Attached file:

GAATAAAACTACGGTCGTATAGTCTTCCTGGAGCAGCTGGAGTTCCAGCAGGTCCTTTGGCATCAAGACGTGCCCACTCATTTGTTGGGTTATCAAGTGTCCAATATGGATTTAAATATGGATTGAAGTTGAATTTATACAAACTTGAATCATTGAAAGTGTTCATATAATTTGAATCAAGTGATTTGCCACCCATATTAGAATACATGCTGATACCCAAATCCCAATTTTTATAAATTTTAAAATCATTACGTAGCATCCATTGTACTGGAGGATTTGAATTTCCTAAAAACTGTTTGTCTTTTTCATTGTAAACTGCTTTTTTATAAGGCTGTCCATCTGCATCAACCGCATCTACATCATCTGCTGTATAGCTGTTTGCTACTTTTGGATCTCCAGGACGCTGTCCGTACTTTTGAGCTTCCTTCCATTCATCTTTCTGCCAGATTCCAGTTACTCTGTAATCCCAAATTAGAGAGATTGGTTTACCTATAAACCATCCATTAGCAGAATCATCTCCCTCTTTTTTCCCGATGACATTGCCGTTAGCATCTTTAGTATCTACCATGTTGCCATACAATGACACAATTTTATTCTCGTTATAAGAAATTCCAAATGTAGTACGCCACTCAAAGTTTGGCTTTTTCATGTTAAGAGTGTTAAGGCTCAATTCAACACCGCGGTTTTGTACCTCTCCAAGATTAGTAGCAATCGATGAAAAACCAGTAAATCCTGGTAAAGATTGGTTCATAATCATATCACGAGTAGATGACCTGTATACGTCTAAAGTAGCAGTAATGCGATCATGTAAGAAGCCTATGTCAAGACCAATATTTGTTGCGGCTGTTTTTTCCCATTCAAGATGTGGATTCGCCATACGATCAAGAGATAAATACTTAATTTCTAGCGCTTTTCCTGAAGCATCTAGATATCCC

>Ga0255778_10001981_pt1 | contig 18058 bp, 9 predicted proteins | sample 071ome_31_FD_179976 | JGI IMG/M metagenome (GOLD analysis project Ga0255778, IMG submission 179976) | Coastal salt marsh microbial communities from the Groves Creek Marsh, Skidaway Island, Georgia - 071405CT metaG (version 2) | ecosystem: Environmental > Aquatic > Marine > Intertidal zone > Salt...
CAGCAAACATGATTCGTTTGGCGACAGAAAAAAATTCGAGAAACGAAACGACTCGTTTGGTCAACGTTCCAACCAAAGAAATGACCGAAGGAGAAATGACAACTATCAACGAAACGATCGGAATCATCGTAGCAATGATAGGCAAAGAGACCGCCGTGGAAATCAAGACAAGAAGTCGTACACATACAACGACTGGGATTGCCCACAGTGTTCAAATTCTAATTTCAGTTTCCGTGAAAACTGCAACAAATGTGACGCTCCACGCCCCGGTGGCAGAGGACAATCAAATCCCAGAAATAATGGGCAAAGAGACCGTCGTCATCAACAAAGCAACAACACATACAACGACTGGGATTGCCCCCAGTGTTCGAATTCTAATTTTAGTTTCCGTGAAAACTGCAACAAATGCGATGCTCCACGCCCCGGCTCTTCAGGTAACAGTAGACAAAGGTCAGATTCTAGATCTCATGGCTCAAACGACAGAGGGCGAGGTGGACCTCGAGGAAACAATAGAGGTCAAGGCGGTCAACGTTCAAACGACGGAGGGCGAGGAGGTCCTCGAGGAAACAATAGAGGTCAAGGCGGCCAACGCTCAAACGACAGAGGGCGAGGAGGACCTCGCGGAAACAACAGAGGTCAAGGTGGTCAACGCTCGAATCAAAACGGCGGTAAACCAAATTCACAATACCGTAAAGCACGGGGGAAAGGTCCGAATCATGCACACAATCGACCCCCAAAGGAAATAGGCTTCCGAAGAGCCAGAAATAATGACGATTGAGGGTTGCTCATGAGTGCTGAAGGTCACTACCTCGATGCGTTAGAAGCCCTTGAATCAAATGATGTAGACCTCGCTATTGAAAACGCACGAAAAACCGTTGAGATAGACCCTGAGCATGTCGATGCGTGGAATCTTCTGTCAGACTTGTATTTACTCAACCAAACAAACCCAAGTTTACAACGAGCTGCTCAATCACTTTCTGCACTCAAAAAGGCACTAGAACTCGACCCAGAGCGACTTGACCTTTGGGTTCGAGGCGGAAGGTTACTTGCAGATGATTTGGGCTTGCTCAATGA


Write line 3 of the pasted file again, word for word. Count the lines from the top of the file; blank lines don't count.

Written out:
CAGCAAACATGATTCGTTTGGCGACAGAAAAAAATTCGAGAAACGAAACGACTCGTTTGGTCAACGTTCCAACCAAAGAAATGACCGAAGGAGAAATGACAACTATCAACGAAACGATCGGAATCATCGTAGCAATGATAGGCAAAGAGACCGCCGTGGAAATCAAGACAAGAAGTCGTACACATACAACGACTGGGATTGCCCACAGTGTTCAAATTCTAATTTCAGTTTCCGTGAAAACTGCAACAAATGTGACGCTCCACGCCCCGGTGGCAGAGGACAATCAAATCCCAGAAATAATGGGCAAAGAGACCGTCGTCATCAACAAAGCAACAACACATACAACGACTGGGATTGCCCCCAGTGTTCGAATTCTAATTTTAGTTTCCGTGAAAACTGCAACAAATGCGATGCTCCACGCCCCGGCTCTTCAGGTAACAGTAGACAAAGGTCAGATTCTAGATCTCATGGCTCAAACGACAGAGGGCGAGGTGGACCTCGAGGAAACAATAGAGGTCAAGGCGGTCAACGTTCAAACGACGGAGGGCGAGGAGGTCCTCGAGGAAACAATAGAGGTCAAGGCGGCCAACGCTCAAACGACAGAGGGCGAGGAGGACCTCGCGGAAACAACAGAGGTCAAGGTGGTCAACGCTCGAATCAAAACGGCGGTAAACCAAATTCACAATACCGTAAAGCACGGGGGAAAGGTCCGAATCATGCACACAATCGACCCCCAAAGGAAATAGGCTTCCGAAGAGCCAGAAATAATGACGATTGAGGGTTGCTCATGAGTGCTGAAGGTCACTACCTCGATGCGTTAGAAGCCCTTGAATCAAATGATGTAGACCTCGCTATTGAAAACGCACGAAAAACCGTTGAGATAGACCCTGAGCATGTCGATGCGTGGAATCTTCTGTCAGACTTGTATTTACTCAACCAAACAAACCCAAGTTTACAACGAGCTGCTCAATCACTTTCTGCACTCAAAAAGGCACTAGAACTCGACCCAGAGCGACTTGACCTTTGGGTTCGAGGCGGAAGGTTACTTGCAGATGATTTGGGCTTGCTCAATGA